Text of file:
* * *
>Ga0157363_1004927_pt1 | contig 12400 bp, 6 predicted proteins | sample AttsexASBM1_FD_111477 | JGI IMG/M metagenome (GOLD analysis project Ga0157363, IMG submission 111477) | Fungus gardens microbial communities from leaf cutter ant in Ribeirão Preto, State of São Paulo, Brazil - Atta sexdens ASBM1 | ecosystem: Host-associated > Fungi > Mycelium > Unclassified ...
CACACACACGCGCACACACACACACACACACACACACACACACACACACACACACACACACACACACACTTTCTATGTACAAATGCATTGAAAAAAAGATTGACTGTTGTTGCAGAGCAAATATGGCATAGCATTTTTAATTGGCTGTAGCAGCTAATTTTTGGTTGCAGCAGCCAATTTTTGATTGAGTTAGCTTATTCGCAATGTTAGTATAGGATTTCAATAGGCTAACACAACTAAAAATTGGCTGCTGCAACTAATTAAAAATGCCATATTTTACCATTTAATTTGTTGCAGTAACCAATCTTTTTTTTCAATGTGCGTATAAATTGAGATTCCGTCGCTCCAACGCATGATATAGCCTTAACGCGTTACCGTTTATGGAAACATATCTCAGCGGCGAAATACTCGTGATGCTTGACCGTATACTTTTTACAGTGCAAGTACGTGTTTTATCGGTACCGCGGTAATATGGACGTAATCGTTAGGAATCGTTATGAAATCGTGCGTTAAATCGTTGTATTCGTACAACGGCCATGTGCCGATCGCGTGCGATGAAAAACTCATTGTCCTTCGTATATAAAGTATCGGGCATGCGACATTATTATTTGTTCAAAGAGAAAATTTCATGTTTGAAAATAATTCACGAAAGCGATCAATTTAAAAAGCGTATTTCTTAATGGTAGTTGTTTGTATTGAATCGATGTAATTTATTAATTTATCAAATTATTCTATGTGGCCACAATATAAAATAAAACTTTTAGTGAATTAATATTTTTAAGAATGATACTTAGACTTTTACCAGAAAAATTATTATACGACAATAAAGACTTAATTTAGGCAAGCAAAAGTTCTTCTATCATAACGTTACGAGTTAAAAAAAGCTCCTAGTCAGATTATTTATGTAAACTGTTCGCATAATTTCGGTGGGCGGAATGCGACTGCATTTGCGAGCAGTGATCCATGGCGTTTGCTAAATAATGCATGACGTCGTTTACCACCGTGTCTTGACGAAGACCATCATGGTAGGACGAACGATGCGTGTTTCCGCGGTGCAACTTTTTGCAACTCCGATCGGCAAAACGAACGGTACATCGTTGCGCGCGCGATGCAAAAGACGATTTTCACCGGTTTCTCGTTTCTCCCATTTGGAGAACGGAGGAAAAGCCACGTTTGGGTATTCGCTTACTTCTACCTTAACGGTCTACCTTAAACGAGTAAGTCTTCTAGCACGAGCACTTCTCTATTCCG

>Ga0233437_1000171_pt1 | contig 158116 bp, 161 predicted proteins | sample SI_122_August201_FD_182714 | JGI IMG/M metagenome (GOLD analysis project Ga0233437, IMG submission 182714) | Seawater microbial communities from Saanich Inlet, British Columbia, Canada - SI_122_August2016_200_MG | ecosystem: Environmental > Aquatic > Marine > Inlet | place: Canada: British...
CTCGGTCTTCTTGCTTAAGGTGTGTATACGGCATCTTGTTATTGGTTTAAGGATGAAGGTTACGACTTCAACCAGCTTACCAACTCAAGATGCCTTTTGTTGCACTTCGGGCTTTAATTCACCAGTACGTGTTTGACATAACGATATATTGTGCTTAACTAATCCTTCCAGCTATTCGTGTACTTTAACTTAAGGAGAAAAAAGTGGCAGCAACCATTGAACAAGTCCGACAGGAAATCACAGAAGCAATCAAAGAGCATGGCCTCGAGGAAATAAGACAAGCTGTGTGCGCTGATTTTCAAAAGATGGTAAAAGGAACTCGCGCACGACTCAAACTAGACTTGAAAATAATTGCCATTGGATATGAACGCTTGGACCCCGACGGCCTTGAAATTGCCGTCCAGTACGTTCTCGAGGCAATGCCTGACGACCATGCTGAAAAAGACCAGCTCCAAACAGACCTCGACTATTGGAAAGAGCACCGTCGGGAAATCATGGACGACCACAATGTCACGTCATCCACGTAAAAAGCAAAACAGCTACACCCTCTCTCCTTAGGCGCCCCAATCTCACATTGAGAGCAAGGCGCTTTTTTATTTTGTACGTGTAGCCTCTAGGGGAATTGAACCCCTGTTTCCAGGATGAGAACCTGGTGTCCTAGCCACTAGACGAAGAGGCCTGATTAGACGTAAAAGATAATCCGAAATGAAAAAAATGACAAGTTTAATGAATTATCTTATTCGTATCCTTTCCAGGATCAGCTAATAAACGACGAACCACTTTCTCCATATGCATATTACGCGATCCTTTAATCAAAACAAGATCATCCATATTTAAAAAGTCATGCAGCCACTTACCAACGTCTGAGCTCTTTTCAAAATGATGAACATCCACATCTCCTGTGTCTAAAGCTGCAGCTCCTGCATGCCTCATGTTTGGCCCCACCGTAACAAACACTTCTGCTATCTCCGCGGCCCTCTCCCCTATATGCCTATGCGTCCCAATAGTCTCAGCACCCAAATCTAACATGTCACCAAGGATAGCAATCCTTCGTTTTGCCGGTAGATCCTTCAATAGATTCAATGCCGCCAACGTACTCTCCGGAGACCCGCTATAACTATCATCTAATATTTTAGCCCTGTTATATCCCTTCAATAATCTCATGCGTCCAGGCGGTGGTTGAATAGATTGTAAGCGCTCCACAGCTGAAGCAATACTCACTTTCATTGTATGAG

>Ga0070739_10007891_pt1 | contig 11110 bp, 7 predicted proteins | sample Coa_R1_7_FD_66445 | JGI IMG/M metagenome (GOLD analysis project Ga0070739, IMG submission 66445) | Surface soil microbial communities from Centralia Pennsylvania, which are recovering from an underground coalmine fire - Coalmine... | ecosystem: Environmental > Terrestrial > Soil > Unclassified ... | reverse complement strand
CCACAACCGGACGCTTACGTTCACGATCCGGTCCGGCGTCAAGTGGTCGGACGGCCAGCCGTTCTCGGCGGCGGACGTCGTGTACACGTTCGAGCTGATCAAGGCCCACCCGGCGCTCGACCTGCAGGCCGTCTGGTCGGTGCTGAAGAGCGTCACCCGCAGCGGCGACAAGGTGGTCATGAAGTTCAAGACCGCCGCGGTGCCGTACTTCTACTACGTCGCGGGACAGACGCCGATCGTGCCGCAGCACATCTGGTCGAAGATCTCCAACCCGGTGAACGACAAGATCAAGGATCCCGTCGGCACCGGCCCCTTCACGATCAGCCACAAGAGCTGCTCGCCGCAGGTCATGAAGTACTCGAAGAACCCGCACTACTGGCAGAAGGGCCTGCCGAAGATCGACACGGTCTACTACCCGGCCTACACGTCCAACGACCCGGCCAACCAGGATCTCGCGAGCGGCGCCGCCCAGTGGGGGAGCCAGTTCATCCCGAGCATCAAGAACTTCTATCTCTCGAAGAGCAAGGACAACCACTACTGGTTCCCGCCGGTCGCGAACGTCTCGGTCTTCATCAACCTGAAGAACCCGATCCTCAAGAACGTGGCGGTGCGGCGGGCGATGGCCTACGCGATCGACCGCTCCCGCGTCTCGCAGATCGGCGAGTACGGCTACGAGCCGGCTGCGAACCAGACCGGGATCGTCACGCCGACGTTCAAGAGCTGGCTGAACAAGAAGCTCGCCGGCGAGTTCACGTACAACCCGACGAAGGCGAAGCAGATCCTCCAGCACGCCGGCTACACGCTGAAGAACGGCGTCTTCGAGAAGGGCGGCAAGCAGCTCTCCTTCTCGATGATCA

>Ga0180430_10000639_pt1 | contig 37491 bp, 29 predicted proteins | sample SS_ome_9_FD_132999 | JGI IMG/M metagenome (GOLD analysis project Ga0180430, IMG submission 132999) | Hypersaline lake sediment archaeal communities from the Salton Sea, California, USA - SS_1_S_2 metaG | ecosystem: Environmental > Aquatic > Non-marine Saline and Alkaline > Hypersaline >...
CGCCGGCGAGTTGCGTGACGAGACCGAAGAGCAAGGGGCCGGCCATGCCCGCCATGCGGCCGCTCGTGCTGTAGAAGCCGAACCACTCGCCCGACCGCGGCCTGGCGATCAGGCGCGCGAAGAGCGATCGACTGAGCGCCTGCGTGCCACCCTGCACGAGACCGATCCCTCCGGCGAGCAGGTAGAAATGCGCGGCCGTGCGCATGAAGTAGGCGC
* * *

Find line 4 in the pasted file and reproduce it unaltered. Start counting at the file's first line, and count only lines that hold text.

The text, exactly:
CTCGGTCTTCTTGCTTAAGGTGTGTATACGGCATCTTGTTATTGGTTTAAGGATGAAGGTTACGACTTCAACCAGCTTACCAACTCAAGATGCCTTTTGTTGCACTTCGGGCTTTAATTCACCAGTACGTGTTTGACATAACGATATATTGTGCTTAACTAATCCTTCCAGCTATTCGTGTACTTTAACTTAAGGAGAAAAAAGTGGCAGCAACCATTGAACAAGTCCGACAGGAAATCACAGAAGCAATCAAAGAGCATGGCCTCGAGGAAATAAGACAAGCTGTGTGCGCTGATTTTCAAAAGATGGTAAAAGGAACTCGCGCACGACTCAAACTAGACTTGAAAATAATTGCCATTGGATATGAACGCTTGGACCCCGACGGCCTTGAAATTGCCGTCCAGTACGTTCTCGAGGCAATGCCTGACGACCATGCTGAAAAAGACCAGCTCCAAACAGACCTCGACTATTGGAAAGAGCACCGTCGGGAAATCATGGACGACCACAATGTCACGTCATCCACGTAAAAAGCAAAACAGCTACACCCTCTCTCCTTAGGCGCCCCAATCTCACATTGAGAGCAAGGCGCTTTTTTATTTTGTACGTGTAGCCTCTAGGGGAATTGAACCCCTGTTTCCAGGATGAGAACCTGGTGTCCTAGCCACTAGACGAAGAGGCCTGATTAGACGTAAAAGATAATCCGAAATGAAAAAAATGACAAGTTTAATGAATTATCTTATTCGTATCCTTTCCAGGATCAGCTAATAAACGACGAACCACTTTCTCCATATGCATATTACGCGATCCTTTAATCAAAACAAGATCATCCATATTTAAAAAGTCATGCAGCCACTTACCAACGTCTGAGCTCTTTTCAAAATGATGAACATCCACATCTCCTGTGTCTAAAGCTGCAGCTCCTGCATGCCTCATGTTTGGCCCCACCGTAACAAACACTTCTGCTATCTCCGCGGCCCTCTCCCCTATATGCCTATGCGTCCCAATAGTCTCAGCACCCAAATCTAACATGTCACCAAGGATAGCAATCCTTCGTTTTGCCGGTAGATCCTTCAATAGATTCAATGCCGCCAACGTACTCTCCGGAGACCCGCTATAACTATCATCTAATATTTTAGCCCTGTTATATCCCTTCAATAATCTCATGCGTCCAGGCGGTGGTTGAATAGATTGTAAGCGCTCCACAGCTGAAGCAATACTCACTTTCATTGTATGAG